The Last Door: Season 2 plays like a classic point and click adventure game. You have a static background that you can explore and examine objects in, as well as find items to pick up. Whenever you examine something in the atmosphere, Dr. Wakefield will give a short monologue about what he sees. It plays a lot simpler than most point and click games. You don’t have to worry about trying 10 or more different commands on one single object, it’s all automatically done whenever you click on an object. There are also significantly less things to interact with than most point and clicks I’ve played. With simplification like this, it makes the game much more approachable and enjoyable for people who may not be familiar with the genre. However, the game is still cryptic enough that fans of point and click adventure games will still find something to enjoy.

There are plenty of characters you can interact with while exploring, all of which generally have their own set of dialogue trees to help give you more information in your quest to find your missing patient. The dialogue trees are fairly short and simple. Usually after 3 or 4 dialogue options you have all the information you can get from them. The characters are interesting, though. Each one has their own little story, and provide information that gives you just enough to still keep the mystery going. The most interesting character without a doubt is Dr. Adam Wright, a man who doesn’t make much sense at first. As you speak with him he provides riddles that can only be solved through examining different objects in his manor. This kept me motivated throughout the second chapter, as I was always finding just a little bit more information on the story, as well as a new direction with each riddle solved. Sometimes these characters will even ask a favor of you, which generally involve finding an item for them or doing a simple task for them. More often than not, these characters will give you direction and motivation on where to go next. At one point in episode 2, you’re asked to deliver a flower bouquet to a grave. Doing so unlocks a new area to explore on the world map.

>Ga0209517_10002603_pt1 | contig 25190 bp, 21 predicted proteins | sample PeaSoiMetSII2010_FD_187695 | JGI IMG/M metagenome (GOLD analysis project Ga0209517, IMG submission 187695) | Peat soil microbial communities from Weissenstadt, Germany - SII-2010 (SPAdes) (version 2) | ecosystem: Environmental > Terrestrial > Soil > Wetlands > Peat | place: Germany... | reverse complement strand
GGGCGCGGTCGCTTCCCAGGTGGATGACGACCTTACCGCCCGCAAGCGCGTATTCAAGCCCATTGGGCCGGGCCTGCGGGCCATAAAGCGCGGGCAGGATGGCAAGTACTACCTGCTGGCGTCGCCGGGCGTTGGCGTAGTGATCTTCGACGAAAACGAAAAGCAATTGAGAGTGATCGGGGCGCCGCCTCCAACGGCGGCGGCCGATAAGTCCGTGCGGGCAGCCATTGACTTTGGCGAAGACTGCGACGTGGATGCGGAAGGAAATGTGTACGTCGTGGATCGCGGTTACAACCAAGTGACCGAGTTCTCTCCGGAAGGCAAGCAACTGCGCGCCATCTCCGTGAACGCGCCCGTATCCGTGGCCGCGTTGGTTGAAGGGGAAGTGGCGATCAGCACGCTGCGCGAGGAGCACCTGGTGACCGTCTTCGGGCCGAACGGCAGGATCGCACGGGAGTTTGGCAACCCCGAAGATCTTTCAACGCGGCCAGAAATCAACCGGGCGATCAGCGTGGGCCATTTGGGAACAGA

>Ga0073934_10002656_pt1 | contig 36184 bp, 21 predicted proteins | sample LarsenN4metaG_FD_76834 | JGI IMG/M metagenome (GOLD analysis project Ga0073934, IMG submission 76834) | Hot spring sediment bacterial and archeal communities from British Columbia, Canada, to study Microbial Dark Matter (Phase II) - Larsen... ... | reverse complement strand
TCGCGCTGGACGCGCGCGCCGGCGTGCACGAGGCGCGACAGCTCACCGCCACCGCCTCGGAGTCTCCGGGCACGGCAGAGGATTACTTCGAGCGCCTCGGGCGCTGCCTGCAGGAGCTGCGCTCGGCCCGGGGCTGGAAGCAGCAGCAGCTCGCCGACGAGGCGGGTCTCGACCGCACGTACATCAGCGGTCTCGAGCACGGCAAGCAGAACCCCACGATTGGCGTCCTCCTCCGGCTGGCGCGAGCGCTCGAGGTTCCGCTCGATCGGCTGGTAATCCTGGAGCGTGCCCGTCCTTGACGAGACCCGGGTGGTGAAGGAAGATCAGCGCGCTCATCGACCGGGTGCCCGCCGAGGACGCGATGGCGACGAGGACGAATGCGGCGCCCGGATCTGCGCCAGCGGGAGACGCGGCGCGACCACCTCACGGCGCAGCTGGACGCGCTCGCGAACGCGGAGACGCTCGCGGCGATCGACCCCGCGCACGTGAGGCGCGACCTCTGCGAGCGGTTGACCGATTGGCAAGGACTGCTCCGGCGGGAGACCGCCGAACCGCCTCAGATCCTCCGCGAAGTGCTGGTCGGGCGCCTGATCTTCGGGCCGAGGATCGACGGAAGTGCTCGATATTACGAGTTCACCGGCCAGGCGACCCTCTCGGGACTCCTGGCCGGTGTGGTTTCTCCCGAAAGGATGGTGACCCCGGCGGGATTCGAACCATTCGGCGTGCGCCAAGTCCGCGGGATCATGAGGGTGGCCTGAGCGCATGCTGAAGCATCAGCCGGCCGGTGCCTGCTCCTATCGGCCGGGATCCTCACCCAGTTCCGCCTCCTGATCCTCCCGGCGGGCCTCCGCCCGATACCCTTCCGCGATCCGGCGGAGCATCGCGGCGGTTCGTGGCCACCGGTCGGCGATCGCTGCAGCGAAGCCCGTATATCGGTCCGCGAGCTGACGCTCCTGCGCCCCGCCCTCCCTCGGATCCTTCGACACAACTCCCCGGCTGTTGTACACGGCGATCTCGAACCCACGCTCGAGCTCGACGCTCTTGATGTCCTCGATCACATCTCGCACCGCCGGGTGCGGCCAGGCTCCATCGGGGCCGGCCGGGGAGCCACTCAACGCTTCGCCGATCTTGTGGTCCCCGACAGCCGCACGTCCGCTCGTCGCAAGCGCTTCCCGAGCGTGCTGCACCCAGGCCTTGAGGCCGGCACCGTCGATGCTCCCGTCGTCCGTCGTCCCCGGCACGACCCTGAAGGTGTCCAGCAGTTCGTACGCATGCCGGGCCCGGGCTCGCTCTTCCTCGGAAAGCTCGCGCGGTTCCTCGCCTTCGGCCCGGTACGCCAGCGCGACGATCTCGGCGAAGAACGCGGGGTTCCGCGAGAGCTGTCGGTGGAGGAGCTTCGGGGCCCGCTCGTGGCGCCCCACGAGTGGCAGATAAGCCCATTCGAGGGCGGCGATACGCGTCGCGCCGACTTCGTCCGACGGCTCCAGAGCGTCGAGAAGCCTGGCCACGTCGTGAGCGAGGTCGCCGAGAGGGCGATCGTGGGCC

The Last Door: Season 2 | Let's Help!

Let’s help this poor guy find his lost drawings

The areas you will interact with throughout The Last Door: Season 2 are fantastic. The game is presented in a very basic 2D pixel art style, mixed with some fantastic shadows and lighting effects to make it look like so much more. A lot of attention to detail went into the game’s environments. Most of the backgrounds are presented in a typical 2D background. Some of them however, do things differently, like placing an emphasis on the foreground to create a unique camera angle. This added more to the atmosphere and mood. The design of each area really helps push forward and portray the narrative, giving off a sense of dread and suspense. In addition to this, the fantastic sound design and score really compliment the story. Moody piano and violin songs help create a mood of intrigue and suspense, while eerie sounds such as loud breathing and strange otherworldly noises help create an unsettling feeling that add to the horror elements.